Survey Shows Significant Improvement in Maternal and Child Health; Challenges Remain
Kabul, November 30, 2011
Many more Afghan women are receiving skilled care today during pregnancy and delivery than a decade ago, and more women and children are surviving today than ever before as a result of greater access to health facilities and better care according to the Afghanistan Mortality Survey (AMS) 2010. Despite the challenging situation implementing this survey, the AMS 2010, released today, represents some 87 percent of the population and provides needed data on the current state of healthcare in Afghanistan, confirming the remarkable achievements made in the health sector over the past decade.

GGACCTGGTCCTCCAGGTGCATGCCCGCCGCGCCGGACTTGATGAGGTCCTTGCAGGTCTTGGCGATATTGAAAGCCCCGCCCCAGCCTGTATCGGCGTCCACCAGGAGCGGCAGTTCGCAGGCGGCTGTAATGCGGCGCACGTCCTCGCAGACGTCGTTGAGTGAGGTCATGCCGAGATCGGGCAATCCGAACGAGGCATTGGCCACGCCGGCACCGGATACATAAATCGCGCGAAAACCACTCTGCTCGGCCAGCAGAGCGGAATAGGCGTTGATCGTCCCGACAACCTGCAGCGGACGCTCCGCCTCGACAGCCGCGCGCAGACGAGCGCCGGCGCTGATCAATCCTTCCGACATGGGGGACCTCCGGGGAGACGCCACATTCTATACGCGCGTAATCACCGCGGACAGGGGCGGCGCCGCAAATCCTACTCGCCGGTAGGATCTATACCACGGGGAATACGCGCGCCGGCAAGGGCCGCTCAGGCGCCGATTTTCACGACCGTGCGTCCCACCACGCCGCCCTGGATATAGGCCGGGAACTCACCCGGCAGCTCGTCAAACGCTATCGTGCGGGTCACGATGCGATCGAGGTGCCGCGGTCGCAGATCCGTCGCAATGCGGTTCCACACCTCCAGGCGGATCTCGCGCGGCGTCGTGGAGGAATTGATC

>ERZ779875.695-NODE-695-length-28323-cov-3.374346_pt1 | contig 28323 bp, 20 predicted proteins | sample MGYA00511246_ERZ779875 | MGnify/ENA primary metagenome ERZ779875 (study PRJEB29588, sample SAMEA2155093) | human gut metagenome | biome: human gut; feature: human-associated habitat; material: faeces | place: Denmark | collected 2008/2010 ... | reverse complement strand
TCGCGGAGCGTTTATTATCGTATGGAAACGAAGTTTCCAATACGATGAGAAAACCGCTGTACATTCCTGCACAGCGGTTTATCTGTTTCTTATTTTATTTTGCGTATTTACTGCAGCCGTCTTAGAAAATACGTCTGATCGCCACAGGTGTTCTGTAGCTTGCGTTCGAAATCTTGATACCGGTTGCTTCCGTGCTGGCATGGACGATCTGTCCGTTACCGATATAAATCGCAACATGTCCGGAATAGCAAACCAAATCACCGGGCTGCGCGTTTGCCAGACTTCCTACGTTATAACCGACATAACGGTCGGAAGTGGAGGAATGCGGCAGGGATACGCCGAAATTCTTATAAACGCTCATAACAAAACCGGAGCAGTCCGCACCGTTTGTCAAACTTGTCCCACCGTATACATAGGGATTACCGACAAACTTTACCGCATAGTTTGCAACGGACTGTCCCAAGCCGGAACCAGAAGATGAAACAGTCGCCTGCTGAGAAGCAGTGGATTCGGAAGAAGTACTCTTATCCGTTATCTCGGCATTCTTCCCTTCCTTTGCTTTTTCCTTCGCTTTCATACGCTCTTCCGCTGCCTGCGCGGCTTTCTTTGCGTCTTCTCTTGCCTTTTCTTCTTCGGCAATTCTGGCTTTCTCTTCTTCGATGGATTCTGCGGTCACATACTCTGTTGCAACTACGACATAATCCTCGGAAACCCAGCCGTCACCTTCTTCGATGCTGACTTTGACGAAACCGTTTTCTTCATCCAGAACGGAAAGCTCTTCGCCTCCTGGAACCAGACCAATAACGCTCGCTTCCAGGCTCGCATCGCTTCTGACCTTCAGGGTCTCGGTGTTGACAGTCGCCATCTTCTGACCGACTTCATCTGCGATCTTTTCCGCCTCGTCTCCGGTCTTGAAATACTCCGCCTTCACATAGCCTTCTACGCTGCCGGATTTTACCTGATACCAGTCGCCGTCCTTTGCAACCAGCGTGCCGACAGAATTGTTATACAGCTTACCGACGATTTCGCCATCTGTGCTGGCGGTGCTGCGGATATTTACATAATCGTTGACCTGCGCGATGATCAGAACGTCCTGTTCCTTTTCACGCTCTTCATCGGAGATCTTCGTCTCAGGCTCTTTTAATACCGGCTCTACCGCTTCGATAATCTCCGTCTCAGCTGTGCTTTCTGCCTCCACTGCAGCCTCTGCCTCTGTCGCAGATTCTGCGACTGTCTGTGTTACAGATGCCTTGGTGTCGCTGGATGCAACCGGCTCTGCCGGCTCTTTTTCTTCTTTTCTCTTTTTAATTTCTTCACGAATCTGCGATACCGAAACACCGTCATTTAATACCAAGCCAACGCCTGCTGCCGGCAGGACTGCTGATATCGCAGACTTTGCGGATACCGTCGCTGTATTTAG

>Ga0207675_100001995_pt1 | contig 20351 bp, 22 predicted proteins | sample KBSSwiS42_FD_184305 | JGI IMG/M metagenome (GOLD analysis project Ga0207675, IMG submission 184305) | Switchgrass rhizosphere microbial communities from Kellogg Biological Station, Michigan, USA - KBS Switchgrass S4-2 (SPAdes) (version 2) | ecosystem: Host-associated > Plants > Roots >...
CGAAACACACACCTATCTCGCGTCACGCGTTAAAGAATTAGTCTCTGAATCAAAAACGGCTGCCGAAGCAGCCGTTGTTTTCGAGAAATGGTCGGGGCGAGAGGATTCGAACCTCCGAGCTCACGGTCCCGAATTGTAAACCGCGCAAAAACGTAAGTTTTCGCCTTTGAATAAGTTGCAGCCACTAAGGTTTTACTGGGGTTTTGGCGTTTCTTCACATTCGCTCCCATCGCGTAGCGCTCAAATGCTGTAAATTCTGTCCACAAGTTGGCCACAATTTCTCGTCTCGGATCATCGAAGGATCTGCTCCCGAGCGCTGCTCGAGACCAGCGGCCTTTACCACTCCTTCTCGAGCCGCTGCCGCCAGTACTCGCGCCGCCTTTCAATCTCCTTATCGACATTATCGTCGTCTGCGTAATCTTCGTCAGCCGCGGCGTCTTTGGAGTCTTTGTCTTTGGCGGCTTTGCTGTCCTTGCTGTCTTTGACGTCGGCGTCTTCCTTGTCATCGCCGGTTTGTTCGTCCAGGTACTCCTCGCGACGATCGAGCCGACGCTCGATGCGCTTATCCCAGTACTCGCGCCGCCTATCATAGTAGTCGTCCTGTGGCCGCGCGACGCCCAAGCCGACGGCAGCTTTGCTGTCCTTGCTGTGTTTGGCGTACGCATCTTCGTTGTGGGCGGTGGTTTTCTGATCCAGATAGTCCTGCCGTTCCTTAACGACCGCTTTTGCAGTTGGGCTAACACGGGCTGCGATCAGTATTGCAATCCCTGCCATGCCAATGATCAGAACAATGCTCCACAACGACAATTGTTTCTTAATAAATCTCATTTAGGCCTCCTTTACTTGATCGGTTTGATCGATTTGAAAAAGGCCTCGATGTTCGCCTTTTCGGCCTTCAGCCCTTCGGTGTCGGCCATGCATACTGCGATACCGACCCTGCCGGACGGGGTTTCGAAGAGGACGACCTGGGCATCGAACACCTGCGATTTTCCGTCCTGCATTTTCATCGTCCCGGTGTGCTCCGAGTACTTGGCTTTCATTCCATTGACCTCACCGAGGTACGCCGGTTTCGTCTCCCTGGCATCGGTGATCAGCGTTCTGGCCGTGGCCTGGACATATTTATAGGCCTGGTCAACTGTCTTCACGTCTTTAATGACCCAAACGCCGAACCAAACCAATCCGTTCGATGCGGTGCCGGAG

"The AMS 2010 is the most comprehensive national survey carried out in Afghanistan to assess mortality levels and their causes to date," said Dr. Suraya Dalil, Acting Minister of Public Health. According to the AMS 2010, 60 percent of Afghan women are now receiving antenatal care from a skilled provider and over one-third are giving birth with assistance from a skilled birth attendant. The AMS 2010 also confirms that investments in infrastructure, education and health in the past decade have paid off. According to the AMS, fewer women are dying from pregnancy-related causes than they did seven years ago, and adult mortality has also declined.